My freshman year of college I thought I knew exactly what I wanted and I carried my overachieving tendencies from high school right to university. So I set a bunch of goals that I swiftly proceeded to accomplish one by one. I had a 3.8 GPA, got the exact job placement I wanted, was accepted into a leadership development scholarship program, completed two leadership certificates, and had two leadership positions in student orgs all by the end of my freshman year. You know what happened next? I realized none of it made me happy or satisfied and the only way I knew how to judge my own success was by conventional external measures that didn’t do anything for me internally. You’ll learn a lot about yourself over the next four years and it’s important to make sure you lean into that, you need to find out what really will make you happy and satisfied. Don’t let the collective influence of parents, teachers, friends, and network cable run your life like I did.

  1. Don’t Take Yourself Too Seriously or Sweat the Small Stuff

As you’re graduating high school you’re sure to be realizing how little so many of the things you obsessed over actually mattered. Don’t lose sight of that once you get to college. It may sound strange but the specific degree you get or jobs you have aren’t that important as long as you’re learning something. I’ve watched students completely lose their minds over details like what residence hall they’re going to live in. Newsflash, no matter where you wake up in the morning you are still gonna be the same person inside and that applies to pretty much all of the weird details freshmen obsess over. If you’re gonna obsess over anything, don’t make it your room theme, the hall you’re living in, or the sorority you’re rushing. Instead obsess over improving yourself and growing as much as possible instead.

  1. Grades Still Matter

On the flip side of not taking things too seriously, your grades do still matter in college! I remember in high school I was so looking forward to college and not caring about my grades anymore because everyone said it didn’t matter. Well unless you’re completely made of money you should still care about your grades. You won’t be eligible for most scholarships or internships without at least a 3.0 GPA and it isn’t too uncommon for a good opportunity to request a 3.5. While when you graduate your grades won’t be too important in the job search, the internship your good grades got you will be instrumental. Plus, accruing as little debt as possible will give you more financial freedom, flexibility, and possibly allow you to choose job opportunities that pay less but align more with your desires.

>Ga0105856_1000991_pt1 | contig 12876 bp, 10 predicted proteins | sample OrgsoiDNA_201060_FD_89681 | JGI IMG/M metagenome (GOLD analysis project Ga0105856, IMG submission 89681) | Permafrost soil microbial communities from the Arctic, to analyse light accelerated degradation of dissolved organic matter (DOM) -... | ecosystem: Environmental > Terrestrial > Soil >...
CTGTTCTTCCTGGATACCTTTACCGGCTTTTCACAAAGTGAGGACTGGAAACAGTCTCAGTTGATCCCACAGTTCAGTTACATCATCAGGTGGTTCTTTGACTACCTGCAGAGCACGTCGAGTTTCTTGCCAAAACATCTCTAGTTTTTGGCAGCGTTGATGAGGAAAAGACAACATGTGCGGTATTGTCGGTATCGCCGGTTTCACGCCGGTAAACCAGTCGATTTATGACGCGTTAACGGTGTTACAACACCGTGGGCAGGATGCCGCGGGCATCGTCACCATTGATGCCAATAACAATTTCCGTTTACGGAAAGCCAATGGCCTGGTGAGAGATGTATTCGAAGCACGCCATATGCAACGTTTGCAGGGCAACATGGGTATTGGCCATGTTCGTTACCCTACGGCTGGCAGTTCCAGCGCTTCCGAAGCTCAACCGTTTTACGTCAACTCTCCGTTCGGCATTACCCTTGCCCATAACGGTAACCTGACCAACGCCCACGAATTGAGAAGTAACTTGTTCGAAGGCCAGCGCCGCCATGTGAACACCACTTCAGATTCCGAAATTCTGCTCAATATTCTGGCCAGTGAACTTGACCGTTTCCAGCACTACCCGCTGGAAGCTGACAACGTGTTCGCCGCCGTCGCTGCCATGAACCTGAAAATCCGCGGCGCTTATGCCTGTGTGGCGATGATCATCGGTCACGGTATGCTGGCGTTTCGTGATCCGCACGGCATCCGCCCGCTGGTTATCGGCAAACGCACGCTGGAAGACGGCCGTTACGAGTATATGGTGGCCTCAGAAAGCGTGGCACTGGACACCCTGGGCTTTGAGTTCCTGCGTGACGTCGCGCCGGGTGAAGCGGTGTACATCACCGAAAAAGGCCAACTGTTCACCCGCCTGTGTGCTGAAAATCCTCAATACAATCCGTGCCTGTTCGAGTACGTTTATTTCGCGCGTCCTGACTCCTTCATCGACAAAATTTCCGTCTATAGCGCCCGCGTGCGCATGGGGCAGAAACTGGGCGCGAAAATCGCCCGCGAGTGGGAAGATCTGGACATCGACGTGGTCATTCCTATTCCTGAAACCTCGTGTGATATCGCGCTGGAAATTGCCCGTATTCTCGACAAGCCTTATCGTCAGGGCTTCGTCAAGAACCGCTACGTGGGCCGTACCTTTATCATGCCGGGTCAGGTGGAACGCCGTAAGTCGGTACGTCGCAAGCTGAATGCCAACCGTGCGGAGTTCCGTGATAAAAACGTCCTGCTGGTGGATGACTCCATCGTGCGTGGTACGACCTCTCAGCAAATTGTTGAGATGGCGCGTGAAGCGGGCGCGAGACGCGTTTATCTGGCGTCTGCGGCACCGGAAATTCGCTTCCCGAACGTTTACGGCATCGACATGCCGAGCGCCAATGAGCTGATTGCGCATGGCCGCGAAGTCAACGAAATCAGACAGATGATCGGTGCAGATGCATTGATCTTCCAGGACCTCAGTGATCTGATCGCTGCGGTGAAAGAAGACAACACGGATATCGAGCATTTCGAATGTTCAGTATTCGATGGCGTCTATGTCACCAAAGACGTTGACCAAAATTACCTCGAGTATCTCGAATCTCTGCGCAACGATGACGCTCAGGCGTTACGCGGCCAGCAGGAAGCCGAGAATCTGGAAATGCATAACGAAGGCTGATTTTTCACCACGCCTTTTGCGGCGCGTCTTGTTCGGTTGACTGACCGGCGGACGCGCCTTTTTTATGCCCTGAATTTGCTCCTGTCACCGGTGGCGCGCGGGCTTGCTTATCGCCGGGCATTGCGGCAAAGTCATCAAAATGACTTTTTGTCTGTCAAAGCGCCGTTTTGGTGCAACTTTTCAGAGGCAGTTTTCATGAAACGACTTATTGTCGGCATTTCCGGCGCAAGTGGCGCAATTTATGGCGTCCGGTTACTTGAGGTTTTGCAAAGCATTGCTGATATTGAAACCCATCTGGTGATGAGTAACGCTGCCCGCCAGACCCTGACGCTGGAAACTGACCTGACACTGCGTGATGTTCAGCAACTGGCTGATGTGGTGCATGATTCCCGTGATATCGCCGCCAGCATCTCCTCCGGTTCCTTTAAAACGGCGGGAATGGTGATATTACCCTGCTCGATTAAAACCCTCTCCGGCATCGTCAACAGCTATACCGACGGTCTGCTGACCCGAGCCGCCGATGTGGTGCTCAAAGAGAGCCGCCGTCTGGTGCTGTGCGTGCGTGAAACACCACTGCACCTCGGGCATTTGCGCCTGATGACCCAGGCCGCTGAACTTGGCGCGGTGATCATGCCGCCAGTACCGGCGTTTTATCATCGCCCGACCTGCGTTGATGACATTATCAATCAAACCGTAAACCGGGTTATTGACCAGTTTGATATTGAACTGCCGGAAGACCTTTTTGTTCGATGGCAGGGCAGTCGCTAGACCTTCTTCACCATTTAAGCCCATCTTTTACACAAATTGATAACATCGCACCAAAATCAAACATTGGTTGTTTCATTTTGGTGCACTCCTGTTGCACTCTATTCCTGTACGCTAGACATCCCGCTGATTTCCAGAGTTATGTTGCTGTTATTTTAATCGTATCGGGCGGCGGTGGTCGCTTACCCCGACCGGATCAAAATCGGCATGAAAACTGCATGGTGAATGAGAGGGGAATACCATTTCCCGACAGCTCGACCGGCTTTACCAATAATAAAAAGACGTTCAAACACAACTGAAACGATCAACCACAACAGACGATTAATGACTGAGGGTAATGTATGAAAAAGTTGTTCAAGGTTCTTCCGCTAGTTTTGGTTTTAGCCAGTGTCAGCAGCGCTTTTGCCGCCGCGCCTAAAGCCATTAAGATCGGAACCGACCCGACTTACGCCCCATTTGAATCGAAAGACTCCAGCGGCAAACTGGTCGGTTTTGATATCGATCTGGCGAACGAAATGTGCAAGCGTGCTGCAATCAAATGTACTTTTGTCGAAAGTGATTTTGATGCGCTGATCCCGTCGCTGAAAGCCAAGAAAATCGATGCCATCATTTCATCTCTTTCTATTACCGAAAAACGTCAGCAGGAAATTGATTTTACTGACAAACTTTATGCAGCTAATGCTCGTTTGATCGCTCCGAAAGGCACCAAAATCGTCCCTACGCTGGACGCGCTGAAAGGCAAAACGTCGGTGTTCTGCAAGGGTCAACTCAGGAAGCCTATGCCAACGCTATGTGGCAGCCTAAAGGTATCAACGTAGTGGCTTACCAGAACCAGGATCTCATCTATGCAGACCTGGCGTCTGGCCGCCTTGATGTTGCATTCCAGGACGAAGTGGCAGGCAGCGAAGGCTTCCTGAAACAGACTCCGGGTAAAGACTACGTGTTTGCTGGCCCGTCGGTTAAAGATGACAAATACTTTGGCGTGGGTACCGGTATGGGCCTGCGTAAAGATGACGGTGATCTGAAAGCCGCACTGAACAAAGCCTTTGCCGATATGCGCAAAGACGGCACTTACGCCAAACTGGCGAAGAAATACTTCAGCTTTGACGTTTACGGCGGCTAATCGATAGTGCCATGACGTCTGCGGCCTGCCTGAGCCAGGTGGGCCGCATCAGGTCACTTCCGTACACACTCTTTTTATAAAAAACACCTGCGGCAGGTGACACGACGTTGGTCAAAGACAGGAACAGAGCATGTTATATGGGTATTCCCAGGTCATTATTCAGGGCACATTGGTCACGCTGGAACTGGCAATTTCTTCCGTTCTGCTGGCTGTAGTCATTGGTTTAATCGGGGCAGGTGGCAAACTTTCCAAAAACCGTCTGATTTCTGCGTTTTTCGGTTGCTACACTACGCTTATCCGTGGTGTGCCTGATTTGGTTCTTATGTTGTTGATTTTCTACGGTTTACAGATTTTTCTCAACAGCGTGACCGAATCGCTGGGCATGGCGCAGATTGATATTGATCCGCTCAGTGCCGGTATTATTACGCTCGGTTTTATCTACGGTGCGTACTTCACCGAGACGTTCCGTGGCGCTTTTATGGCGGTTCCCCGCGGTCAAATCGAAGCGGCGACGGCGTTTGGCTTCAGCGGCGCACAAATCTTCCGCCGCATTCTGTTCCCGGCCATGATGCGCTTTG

I’ve been a bit critical of college in this post and it’s not because I hate it or think people shouldn’t go. It’s just because I feel that people aren’t honest about the realities of what college is actually like and what a degree actually does for you. I absolutely love my school and I can’t wait to be able to visit it again and give it a proper goodbye, but I realized halfway through getting my degree that I had let the dominant culture convince me I “needed” a degree I never actually wanted. Now that being said, I wouldn’t say I completely regret it either, but you’ll probably have to ask me and see where I am in ten years before I’m completely sure. 

Realize that a degree is a great thing to have in most cases. But on the other hand plenty of people live happy, fulfilling lives, without being completely destitute who don’t get four year degrees. There are a lot of other ways to make something of yourself.

What’s truly most important isn’t whether or not you get a degree. What really matters most is that you’re living life according to your own definition of success. Don’t get a degree just because you think you have to, get a degree because it will move you closer to achieving something that you actually want.

16 Creative Ways to Upcycle Items in Your Home or Dorm Room


This week’s post is going to be ideas for how you can reuse and upcycle items in your home. All these ideas are things that I’ve done whilst living in college dorm rooms.

Reuse is one of the best ways to reduce your environmental footprint, especially if that reuse allows you to divert waste from landfill. Personally, I’ve found that figuring out how to re-use items is as much about your crafting abilities as it is about your creativity and mindset. So I wanted to share my own most useful and most interesting examples of re-use because seeing what others have done online has been the most helpful thing for me when it comes to figuring out how to re-use.

These ideas are a good mix of easy and common zero waste swaps as well as some more creative ideas.

Mini Bookshelf

You can stack milk crates on top of each other or side by side to create a miniature bookshelf for yourself. Milk crates are the perfect size to fit a vast majority of books and can often be found in thrift stores or are given away when a local factory or plant shuts down. If you want to spice up the look a little bit you can also spray paint your crates like I did for an extra pop of color.

Mini Crate Seats